• Template:visible anchor/sweet, adj. — fine as far as I'm concerned. The use of 'as' as an intensifier for adjectives has spread, for example 'It's cold as outside', or 'This summer has been hot as'. 'Sweet as' was, until recently with the exporting of NZ television and humour, unique to NZ.
  • ta - possibly a contraction of 'Thanks', can mean both 'Goodbye' and 'Thanks. Shared with UK.
  • togs - bathing suit; swimming costume. Non-gender specific, can apply to speedos, swimming shorts, bikini, or any swimming clothing.
  • up the duff — As in UK a noun for a pregnant woman, e.g. "I heard she was up the duff"
  • wag, slang v. — To play truant, as in Tom's wagging school today.
  • wagon, — station wagon (USA), estate car (UK). Contraction of "station wagon"; the full term is often used.

Unique to New Zealand[edit]

  • bach, — a small holiday home, usually near the beach, often with only one or two rooms and of simple construction. Pronounced "batch". Comes from bachelor. (See also 'crib', below).
  • boondocks, — rural, isolated part of the country (not unique, however)
  • chilly bin - An Esky or other portable polystyrene/plastic food and beverage cooler
  • choice!informal excellent! Great idea!
  • chur bro Slang, humorous 'pronounced as a deep 'chair' usually a strong voicing of thanks but also a parting salutation. Shortened from "cheers brother" although can be said to either male or female. Common in Auckland. More recently this can and has often been shortened to "chur bo", as "bro" loses its 'r'.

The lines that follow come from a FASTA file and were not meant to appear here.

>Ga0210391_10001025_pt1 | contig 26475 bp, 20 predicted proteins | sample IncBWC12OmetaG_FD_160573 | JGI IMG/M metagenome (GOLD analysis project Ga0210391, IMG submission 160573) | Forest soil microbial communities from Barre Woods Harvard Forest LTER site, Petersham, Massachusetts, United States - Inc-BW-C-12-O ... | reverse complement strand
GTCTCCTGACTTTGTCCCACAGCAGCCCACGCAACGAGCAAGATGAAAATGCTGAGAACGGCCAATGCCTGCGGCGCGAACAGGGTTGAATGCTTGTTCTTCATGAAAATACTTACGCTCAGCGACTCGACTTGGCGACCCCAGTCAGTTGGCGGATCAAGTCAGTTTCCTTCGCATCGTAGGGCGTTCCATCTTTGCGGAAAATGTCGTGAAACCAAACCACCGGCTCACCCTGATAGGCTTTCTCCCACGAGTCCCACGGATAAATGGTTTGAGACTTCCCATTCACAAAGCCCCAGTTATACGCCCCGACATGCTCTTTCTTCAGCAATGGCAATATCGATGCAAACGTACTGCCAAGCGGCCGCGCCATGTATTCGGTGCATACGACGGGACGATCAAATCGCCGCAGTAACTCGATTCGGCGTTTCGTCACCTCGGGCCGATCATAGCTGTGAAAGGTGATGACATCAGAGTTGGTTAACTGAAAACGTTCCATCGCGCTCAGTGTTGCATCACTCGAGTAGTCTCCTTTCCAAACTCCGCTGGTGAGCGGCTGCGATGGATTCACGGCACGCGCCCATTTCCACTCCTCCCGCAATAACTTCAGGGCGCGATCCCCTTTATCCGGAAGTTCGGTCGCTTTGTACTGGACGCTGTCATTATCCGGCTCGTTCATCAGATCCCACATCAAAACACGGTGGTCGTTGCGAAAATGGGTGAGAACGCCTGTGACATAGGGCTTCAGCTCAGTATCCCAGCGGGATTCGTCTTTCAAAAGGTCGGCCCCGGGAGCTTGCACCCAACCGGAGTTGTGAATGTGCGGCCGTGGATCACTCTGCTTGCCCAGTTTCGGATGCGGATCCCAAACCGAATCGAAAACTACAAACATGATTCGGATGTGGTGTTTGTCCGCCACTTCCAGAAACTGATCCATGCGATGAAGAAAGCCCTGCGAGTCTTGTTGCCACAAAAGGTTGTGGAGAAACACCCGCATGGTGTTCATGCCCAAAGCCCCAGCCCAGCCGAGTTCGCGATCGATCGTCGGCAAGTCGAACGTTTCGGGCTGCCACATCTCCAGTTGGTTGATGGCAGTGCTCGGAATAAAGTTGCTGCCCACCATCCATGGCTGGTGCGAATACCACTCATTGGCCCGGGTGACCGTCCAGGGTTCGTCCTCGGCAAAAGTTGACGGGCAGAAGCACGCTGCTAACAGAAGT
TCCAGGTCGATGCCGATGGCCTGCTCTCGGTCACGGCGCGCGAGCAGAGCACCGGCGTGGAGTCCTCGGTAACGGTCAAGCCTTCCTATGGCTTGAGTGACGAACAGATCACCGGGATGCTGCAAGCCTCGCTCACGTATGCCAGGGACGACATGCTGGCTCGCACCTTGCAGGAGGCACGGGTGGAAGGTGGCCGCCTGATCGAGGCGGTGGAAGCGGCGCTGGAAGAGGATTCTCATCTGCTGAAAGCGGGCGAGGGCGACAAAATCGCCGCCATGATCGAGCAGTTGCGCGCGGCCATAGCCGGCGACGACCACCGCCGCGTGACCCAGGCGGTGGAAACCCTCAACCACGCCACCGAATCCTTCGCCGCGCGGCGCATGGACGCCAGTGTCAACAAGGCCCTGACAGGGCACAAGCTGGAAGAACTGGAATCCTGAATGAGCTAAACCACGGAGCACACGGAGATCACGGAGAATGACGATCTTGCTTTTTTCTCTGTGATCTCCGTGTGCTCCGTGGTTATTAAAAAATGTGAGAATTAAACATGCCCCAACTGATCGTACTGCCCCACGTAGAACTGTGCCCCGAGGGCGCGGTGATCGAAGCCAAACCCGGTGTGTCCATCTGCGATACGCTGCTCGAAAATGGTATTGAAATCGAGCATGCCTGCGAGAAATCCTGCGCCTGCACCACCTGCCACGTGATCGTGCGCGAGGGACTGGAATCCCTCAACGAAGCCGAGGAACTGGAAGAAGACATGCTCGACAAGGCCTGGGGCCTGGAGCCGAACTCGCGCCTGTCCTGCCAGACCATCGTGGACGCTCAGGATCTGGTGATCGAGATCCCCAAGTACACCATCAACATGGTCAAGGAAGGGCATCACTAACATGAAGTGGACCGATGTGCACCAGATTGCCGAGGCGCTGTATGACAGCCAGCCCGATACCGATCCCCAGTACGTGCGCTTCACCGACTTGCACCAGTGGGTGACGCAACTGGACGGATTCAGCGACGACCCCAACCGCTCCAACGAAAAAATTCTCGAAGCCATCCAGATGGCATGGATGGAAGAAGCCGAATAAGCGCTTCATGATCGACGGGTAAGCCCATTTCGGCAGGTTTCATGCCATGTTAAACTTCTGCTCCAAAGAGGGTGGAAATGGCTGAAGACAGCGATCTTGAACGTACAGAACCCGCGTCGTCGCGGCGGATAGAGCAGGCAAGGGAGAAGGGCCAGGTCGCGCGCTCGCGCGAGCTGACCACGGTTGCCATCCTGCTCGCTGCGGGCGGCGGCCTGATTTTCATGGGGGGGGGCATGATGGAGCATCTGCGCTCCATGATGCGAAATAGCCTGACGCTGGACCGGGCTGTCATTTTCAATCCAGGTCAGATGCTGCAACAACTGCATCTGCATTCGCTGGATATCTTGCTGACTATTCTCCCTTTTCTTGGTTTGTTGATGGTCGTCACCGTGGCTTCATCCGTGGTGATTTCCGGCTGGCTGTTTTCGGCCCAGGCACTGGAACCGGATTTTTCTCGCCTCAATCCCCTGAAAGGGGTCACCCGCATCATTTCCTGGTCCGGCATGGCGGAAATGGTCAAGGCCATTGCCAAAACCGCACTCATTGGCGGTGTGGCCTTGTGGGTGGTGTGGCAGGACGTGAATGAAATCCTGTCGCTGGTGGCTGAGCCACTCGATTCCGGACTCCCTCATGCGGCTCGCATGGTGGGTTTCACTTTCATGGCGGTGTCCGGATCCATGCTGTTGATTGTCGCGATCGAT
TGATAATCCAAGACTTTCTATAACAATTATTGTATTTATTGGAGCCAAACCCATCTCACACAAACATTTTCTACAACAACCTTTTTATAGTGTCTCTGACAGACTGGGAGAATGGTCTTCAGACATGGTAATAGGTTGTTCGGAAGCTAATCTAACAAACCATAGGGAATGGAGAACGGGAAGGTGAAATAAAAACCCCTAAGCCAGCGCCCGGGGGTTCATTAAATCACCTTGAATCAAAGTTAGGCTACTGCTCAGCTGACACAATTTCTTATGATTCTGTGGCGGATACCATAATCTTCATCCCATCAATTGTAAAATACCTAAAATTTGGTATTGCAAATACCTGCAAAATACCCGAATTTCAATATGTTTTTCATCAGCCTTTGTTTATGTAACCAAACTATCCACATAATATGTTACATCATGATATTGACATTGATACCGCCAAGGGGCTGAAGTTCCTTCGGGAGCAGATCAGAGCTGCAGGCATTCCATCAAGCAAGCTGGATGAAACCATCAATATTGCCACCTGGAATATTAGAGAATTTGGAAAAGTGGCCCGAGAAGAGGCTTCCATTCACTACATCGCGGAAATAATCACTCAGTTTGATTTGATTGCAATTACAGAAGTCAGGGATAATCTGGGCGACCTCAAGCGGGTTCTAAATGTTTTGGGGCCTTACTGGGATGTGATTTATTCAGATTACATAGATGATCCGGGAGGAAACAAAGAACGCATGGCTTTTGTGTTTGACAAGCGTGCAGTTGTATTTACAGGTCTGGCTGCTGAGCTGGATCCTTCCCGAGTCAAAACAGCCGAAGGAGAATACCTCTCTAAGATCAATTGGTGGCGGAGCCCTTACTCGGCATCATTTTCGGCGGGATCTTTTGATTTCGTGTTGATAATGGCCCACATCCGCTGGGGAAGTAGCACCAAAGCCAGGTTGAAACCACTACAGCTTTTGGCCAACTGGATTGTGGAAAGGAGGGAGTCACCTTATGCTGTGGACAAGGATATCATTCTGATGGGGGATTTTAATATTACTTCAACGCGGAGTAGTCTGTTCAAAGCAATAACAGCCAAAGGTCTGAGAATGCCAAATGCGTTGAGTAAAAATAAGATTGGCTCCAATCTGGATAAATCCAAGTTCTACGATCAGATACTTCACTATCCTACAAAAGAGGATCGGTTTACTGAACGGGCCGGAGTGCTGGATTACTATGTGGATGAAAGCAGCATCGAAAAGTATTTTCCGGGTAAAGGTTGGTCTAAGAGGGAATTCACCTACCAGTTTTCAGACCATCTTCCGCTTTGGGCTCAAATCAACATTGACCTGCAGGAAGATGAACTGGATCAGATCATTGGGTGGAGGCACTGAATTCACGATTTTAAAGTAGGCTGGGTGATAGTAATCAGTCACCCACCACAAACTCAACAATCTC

• crib — another word for bach, more commonly used in the south of the South Island.
  • dag/dagg) — similar to a "hard-case" i.e. a comedian or funny person. Commonly used in the phrase: "What a dag!". NZ comedian John Clarke's stage name Fred Dagg was influenced by this.
  • dairy — equivalent to the British term corner shop or American term convenience store.
  • dak — marijuana
  • The Ditchslang the Tasman Sea, the "ditch" separating New Zealand and Australia, almost always used in the phrase: "across the ditch", meaning, Australia. Occasionally also refers to Cook Strait, which separates the two main islands of the country.
  • domain — as well as its common overseas uses, a public park or reserve, often with sports or camping facilities.
  • egg - mild insult meaning 'fool' or 'dork'. Enjoyed widespread use in the 1980s, still used today. Used to be used occasionally with the partner (and now all but obsolete) "spoon".
  • eh! (occasionally spelled "aye") — Slang used for emphasis at the end of a sentence, eh! (A similar but not identical usage is found in Canadian English). Possibly adapted by derivation from the Maori oral punctuitive syllable "e" (pronounced as the 'e' in "egg") eg "e hine e", "e tu", "tino pai e".
  • eoh; eoa; aoh (no agreed spelling, conversational only) derived from the Maori "e hoa" (friend). Used as a friendly term meaning "mate" in the NZEng equivalent, or bro; also used as "hey" or "yo" in place of subject's name if at the beginning of a phrase. Non-gender specific, and pronounced like a very short, clipped "our" perhaps without the final 'r', or like out without the 't'. Popularised by the television show 'bro'Town', where it is both pronounced and written as 'ow'. "Eoh, you coming or not?"; "Where you been eoh?".
  • freezing works — a meat-packing plant, an abattoir.
  • fullaslang guy, from 'fellow'.
  • Godzone - informal New Zealand: corruption from 'God's Own Country'.
  • Gruds - slang underpants.
  • hard caseslang a person who has a very good sense of humour, a comedian.
  • JAFA - a derogatory acronym used to describe Aucklanders. This stands for Just Another F'ing Aucklander. Aucklanders refer to it as Just Another Fantastic Aucklander. This acronym has particular sentimental significance to NZers, being the name of an iconic cinema sweet consisting of a spherical (slightly smaller than) marble sized shell of orange/red candy filled with chocolate. This explains the superfluous 'F' in the acronym here. Variant spellings have often dropped this 'F'.
  • Jandalsslang as in US and UK "flip-flops", Australia "thongs". Portmanteau of Japanese Sandal. See Jandals.